GWP Contributes to Climate Change Dialogue Process in Run-up to COP15

Posted: 2009-11-17

The Global Water Partnership Eastern Africa recently organised a workshop in Mombasa with a team of environmental experts and civil society members from the region to develop climate change adaptation strategies.

The Mombasa meeting was preparing for the gathering in Nairobi 16-17 April at UNEP concluding the Dialogue Process on Climate Change Adaptation for Land and Water Management where a strategy was formulated.

The Mombasa meeting agreed on a sixth element to the joint declaration’s five principles that are being prepared for the Climate Change conference in Copenhagen COP15 at the end of 2009. The declaration focuses on climate change adaptation as a complement to mitigation. The GWP facilitated Mombasa meeting added an element about enhancing the importance of partnerships to the declaration of Land and Water Management for Adaptation to Climate Change.

The Declaration has been prepared through the Climate Change Dialogue Process launched by the Danish Minister for Development Cooperation at the inaugural Conference in Copenhagen on 13 November 2008 and is responding to the needs for more information about adaptation. It aims to identify guiding principles which can promote sustainable development while responding to the impacts of climate change. The guiding principles should provide input to the negotiations leading up to COP15 and provide guidance to stakeholders involved in developing strategies for adaptation in land and water resources management beyond COP15. The Global Water Partnership has been active in all the meetings of the Dialogue Process and have contributed to the final result of the declaration.

The Dialogue Process started in January 2009 with a regional workshop in Hanoi, Vietnam – about regional priorities and challenges in Southeast Asia regarding adaptation and water management. The second dialogue was organised in Bamako, Mali in February – focussing on climate change adaptation in Africa. The final dialogue was organised in Nairobi, Kenya 16-17 April where Reba Paul, Executive Secretary of GWP Bangladesh presented the outcomes from the Hanoi workshop. GWP Eastern Africa coordinator Simon Thuo gave an overview of the sixth element on partnerships, elaborated at the Mombasa meeting, and which was included in the final Nairobi statement.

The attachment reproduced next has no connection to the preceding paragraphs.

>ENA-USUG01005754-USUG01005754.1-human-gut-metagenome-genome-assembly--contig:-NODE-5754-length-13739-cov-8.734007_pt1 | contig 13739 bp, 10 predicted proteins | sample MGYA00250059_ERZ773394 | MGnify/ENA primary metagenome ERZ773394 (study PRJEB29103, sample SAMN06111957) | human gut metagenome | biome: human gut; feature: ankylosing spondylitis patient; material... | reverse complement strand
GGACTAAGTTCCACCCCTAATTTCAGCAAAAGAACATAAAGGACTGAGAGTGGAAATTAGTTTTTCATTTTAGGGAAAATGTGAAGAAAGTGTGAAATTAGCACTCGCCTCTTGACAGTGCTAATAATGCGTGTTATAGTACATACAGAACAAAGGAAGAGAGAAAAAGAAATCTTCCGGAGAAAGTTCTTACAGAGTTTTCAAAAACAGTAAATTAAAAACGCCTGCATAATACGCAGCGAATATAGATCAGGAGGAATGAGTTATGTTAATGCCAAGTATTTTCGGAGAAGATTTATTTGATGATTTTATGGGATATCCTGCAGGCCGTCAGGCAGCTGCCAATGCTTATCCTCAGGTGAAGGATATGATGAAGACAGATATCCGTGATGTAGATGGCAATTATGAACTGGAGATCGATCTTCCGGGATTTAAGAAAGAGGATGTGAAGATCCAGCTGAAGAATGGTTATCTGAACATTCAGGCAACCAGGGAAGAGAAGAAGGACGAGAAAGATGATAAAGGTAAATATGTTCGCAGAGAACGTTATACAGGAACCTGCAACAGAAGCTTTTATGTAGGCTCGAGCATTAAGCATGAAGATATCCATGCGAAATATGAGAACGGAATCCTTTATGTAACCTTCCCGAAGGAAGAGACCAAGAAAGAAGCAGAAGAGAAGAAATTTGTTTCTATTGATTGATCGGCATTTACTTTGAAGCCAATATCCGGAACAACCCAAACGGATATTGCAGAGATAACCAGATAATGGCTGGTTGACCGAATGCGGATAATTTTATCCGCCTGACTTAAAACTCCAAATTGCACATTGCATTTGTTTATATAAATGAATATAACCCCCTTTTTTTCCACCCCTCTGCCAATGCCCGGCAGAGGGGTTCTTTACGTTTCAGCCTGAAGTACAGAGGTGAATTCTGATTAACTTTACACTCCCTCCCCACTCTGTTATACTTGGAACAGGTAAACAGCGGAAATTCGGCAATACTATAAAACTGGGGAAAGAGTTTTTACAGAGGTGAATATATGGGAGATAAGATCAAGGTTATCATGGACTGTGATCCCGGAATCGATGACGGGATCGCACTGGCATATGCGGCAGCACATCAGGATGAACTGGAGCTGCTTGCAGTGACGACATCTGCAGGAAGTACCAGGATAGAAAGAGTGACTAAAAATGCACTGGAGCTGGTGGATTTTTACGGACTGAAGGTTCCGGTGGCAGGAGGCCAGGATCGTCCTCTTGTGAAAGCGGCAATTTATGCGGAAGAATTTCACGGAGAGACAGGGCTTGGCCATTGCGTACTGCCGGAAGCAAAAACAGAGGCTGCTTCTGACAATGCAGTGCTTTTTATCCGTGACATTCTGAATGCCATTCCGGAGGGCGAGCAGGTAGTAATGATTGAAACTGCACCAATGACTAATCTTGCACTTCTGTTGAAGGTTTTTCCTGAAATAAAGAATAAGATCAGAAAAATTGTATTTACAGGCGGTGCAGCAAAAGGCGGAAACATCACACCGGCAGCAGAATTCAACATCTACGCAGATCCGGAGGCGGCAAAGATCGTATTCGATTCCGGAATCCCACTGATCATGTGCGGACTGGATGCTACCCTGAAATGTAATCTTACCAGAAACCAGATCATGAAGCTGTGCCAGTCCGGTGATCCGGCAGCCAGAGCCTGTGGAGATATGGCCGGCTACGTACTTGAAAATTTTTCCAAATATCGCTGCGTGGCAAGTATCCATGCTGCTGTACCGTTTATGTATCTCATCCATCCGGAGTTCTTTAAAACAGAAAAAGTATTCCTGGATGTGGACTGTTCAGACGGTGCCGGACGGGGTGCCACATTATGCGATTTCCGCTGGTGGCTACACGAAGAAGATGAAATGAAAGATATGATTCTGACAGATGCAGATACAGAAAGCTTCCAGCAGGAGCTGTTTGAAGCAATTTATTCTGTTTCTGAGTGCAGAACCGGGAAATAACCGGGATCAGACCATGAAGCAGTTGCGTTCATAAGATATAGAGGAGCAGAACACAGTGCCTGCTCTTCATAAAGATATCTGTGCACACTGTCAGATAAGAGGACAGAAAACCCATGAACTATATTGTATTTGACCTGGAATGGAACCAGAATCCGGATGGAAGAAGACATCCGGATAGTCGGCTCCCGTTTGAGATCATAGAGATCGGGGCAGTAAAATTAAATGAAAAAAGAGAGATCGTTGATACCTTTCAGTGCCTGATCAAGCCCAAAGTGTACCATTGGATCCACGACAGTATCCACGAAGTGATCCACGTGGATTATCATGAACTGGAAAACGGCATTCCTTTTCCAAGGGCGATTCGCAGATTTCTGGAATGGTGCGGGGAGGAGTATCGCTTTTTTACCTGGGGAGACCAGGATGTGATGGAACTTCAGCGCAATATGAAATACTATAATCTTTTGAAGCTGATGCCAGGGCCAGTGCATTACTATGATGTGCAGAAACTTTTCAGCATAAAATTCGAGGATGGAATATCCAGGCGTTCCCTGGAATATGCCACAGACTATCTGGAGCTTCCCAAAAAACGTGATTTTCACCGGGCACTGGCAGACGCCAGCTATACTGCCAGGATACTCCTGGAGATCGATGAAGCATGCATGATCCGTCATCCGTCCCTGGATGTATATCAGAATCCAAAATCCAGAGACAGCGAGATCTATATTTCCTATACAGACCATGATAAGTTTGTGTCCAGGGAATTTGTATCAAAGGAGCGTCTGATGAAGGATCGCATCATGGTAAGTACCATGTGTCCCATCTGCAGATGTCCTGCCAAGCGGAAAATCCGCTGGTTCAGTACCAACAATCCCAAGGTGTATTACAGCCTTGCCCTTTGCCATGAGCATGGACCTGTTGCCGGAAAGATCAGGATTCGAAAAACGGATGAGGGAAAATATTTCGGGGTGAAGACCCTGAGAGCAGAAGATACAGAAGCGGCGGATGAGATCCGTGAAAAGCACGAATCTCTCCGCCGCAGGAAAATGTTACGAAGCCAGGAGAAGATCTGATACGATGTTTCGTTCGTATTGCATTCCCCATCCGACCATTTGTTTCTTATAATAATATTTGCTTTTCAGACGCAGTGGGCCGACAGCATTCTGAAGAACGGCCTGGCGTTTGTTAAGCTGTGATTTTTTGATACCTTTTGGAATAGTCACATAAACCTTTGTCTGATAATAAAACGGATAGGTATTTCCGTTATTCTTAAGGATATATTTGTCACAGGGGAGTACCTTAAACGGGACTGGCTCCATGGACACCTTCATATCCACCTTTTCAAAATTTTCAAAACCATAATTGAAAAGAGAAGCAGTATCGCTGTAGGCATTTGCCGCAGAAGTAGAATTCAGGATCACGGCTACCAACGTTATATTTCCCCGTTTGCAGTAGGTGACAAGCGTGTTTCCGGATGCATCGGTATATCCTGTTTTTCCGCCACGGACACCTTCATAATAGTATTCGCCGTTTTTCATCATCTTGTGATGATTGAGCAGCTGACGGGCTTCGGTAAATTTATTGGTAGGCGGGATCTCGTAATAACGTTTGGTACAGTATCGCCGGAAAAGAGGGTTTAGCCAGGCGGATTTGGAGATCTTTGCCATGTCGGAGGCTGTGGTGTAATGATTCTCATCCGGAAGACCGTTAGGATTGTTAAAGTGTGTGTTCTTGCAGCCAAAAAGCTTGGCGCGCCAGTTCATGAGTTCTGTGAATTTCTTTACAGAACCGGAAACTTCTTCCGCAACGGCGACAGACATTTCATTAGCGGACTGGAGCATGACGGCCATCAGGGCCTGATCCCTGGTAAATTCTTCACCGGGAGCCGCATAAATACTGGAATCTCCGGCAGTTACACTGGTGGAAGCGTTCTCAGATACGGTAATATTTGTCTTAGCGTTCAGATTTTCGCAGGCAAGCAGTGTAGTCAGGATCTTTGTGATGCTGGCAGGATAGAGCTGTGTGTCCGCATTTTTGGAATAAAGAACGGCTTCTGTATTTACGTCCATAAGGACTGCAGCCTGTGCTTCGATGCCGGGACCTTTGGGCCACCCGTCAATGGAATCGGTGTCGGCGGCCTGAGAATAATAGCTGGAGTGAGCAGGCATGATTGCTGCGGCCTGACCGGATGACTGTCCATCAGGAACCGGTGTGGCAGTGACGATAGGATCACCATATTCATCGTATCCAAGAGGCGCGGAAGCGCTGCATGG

The outcome of the Nairobi meeting is the Nairobi Statement on Land and Water Management for Adaptation to Climate Change, developed through the Dialogue Process, where the fundamental importance of land and water linkages are recognized. The Statement, released on April 17 2009, is a direct response to the Bali Actions plan for cooperative action on adaptation. The guiding principles for Adaptation to Climate Change refer to the following:

• Sustainable development: Adaptation must be addressed in a broader development context, recognizing climate change as an added challenge to reducing poverty, hunger, diseases and environmental degradation.

• Resilience: Building resilience to ongoing and future climate change calls for adaptation to start now by addressing existing problems in land and water management.

• Governance: Strengthening institutions for land and water management is crucial for effective adaptation and should build on the principles of participation of civil society, gender equality, subsidiarity and decentralisation.

• Information: Information and knowledge for local adaptation must be improved and must be considered a public good to be shared at all levels.

• Economics and Financing: The cost of inaction, and the economic and social benefits of adaptation actions, calls for increased and innovative investment and financing.

Implementing these Guiding Principles will be strengthened through the establishment of partnerships that enable the combining of strengths, mandates and institutional capacities. Forging partnerships and working through networks will create the diversity and creativity necessary to support land and water management for adaptation to climate change.

Read more about the Dialogue Process 

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